The Immanent Frame posts a blog entry by John H. Evans on the use of secular and religious reason by religious people in arguments. He contends that for many conservative Christians, the appeal to religion (Lev. 18:22 in the case of homosexuality, for example) is rarely foregrounded. Instead, they make secular arguments.
He’s playing off of those theorists like Rawls, Rorty, and even Habermas, who argue that religious people must be able to communicate in secular terms in order to have a place in public debate. Rorty, for example says that “religious reasons are a conversation-stopper, because they are unintelligible to those who do not share one’s religious beliefs.”
I’ve posted on these issues before. Evans in keeping with the folks behind The Immanent Frame, is trying to test these things empirically. So he has interviewed religious people and secular people about how they use argument and how they think about religious reasons when making arguments.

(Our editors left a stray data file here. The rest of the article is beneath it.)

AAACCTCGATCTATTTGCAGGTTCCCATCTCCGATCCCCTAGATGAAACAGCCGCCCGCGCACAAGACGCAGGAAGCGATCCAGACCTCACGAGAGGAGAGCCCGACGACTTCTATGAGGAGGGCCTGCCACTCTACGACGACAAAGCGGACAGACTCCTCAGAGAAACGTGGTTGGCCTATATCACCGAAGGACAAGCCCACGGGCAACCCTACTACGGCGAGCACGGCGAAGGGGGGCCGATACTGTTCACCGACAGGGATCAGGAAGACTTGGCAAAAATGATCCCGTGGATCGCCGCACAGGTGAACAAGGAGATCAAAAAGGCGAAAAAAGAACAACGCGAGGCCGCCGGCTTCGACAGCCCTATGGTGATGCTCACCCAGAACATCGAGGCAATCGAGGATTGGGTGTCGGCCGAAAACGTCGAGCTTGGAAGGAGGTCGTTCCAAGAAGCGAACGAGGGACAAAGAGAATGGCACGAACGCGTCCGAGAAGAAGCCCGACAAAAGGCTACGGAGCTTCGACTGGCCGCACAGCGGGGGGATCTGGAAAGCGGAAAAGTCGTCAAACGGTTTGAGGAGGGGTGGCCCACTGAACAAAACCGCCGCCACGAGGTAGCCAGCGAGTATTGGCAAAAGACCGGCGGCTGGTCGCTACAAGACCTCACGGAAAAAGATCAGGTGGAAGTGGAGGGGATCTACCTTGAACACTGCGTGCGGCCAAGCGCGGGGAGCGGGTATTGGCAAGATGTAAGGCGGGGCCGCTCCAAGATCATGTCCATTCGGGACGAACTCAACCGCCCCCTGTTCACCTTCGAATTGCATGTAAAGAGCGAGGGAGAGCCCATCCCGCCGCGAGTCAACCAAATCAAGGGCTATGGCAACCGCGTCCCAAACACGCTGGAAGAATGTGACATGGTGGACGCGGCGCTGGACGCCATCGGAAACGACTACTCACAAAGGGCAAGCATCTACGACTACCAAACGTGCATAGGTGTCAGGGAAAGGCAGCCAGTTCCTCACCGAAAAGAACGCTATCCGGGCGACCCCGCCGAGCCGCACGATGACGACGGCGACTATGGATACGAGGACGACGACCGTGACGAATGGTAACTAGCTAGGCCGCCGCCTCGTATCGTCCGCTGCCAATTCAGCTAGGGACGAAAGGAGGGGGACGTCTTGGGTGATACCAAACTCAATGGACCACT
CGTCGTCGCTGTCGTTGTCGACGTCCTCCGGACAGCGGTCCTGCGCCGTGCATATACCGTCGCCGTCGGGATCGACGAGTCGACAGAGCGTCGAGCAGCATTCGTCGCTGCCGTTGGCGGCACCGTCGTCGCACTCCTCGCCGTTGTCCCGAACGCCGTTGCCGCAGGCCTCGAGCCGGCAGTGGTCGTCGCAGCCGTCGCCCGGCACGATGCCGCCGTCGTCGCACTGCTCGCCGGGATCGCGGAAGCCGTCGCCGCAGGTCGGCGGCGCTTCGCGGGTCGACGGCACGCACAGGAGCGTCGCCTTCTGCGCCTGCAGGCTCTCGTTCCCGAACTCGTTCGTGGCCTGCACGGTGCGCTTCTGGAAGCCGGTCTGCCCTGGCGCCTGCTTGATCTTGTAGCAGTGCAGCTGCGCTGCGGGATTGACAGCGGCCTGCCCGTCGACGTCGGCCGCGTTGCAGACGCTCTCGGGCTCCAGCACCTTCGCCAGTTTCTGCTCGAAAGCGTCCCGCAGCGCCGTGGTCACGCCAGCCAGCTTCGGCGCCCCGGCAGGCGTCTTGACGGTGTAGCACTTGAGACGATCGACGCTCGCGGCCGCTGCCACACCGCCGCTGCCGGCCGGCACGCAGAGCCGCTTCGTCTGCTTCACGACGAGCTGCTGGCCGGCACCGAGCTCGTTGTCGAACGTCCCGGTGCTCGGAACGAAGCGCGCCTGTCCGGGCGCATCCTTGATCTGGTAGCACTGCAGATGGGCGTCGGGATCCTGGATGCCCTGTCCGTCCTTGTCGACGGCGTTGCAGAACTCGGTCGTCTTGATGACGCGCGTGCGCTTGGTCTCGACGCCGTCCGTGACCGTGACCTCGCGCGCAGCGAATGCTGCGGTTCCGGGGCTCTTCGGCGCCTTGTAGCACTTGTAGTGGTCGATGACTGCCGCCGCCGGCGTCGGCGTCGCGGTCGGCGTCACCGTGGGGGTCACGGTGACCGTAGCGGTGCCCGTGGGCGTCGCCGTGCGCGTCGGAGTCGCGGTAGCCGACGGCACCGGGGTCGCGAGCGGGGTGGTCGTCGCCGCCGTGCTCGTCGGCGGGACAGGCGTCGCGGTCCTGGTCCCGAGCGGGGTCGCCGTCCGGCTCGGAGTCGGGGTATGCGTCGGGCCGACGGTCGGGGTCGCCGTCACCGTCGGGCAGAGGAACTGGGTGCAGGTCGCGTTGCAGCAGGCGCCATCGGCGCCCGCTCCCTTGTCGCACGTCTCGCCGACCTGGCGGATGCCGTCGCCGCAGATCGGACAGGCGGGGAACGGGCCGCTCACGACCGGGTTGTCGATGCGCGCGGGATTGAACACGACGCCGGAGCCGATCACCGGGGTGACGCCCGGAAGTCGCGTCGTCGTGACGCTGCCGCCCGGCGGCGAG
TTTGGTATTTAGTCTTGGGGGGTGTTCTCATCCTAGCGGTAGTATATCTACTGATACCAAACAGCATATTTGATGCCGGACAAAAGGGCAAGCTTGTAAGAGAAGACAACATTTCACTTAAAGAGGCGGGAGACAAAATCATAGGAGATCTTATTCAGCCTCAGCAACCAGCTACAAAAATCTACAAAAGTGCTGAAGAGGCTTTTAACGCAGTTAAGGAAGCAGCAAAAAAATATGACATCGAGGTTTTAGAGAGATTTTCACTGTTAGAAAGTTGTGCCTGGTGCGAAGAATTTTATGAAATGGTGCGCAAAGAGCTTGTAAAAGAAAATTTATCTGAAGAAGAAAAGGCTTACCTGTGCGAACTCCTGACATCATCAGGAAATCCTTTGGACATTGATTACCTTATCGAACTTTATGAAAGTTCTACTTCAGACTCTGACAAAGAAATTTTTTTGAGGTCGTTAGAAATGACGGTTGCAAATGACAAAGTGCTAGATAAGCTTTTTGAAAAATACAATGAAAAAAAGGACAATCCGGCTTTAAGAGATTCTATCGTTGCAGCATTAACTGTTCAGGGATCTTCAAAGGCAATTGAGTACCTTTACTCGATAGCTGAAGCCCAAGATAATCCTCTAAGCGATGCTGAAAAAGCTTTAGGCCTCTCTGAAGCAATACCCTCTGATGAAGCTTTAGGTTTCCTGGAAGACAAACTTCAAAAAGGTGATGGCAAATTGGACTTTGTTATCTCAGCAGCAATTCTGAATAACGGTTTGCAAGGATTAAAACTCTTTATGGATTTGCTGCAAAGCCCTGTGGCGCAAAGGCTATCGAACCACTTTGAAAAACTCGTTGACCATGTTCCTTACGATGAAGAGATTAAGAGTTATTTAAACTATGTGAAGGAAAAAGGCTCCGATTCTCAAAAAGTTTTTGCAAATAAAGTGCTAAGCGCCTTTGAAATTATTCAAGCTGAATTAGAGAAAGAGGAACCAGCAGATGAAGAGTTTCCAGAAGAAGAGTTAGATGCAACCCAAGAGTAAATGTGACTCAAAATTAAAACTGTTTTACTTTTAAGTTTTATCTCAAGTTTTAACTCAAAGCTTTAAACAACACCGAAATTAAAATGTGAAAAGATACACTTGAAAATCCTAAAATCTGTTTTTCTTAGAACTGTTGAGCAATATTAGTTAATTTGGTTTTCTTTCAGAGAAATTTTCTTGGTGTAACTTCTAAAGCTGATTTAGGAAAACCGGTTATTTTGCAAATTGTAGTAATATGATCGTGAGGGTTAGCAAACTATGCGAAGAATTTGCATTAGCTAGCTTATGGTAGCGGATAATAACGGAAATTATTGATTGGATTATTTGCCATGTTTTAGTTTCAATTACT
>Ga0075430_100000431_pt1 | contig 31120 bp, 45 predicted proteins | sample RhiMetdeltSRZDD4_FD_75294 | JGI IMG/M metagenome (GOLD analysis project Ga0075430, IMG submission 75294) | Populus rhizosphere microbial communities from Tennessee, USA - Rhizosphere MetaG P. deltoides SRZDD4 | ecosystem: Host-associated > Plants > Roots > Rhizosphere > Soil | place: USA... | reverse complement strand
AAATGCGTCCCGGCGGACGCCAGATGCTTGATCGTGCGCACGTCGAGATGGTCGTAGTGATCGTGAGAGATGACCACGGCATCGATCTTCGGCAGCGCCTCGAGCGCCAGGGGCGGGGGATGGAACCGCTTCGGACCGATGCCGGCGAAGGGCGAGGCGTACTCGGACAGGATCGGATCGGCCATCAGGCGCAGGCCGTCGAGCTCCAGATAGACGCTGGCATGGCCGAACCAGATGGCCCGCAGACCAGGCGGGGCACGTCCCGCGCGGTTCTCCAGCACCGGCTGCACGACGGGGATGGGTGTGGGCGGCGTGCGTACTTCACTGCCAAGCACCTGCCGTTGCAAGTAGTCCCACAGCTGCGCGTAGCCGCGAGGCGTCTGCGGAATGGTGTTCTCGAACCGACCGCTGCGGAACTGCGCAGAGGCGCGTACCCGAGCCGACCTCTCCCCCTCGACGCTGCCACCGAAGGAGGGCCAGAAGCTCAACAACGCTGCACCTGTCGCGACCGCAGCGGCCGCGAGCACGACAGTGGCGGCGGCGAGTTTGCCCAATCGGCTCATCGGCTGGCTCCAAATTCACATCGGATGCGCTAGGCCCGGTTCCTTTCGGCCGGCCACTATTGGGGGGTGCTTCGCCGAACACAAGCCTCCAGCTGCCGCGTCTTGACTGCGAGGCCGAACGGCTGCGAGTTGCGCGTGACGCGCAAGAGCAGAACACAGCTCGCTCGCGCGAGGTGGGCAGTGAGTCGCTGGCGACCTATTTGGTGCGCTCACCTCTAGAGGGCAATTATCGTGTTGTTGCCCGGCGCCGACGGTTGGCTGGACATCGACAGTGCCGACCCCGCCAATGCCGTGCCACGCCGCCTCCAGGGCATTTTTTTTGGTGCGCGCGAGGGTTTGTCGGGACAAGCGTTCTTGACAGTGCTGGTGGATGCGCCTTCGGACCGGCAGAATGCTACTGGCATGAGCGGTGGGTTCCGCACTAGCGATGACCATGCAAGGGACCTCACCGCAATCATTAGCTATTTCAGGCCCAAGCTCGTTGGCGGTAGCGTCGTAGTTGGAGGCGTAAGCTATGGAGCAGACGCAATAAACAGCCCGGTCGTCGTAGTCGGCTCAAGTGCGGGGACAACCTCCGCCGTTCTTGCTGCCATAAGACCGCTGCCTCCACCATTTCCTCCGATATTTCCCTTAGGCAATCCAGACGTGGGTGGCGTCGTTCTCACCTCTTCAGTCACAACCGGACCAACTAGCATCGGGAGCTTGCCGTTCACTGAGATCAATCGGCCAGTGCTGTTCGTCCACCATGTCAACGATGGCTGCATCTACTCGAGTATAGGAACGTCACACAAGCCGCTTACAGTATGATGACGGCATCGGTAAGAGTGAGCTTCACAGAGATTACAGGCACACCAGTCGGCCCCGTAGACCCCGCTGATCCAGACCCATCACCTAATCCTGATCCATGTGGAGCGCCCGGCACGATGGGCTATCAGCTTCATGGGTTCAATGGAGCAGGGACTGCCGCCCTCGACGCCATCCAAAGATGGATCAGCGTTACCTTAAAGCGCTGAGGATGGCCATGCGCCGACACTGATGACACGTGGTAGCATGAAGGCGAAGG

What struck me was not his research, the questions he asked, or his advocacy of translation (of religious arguments into language accessible to all), but rather the role religious argument plays in convincing people of their own positions. I’ve long suspected that most conservative Christians (and adherents of other religious traditions) come to their political and ethical positions first, and then seek religious sanction for them.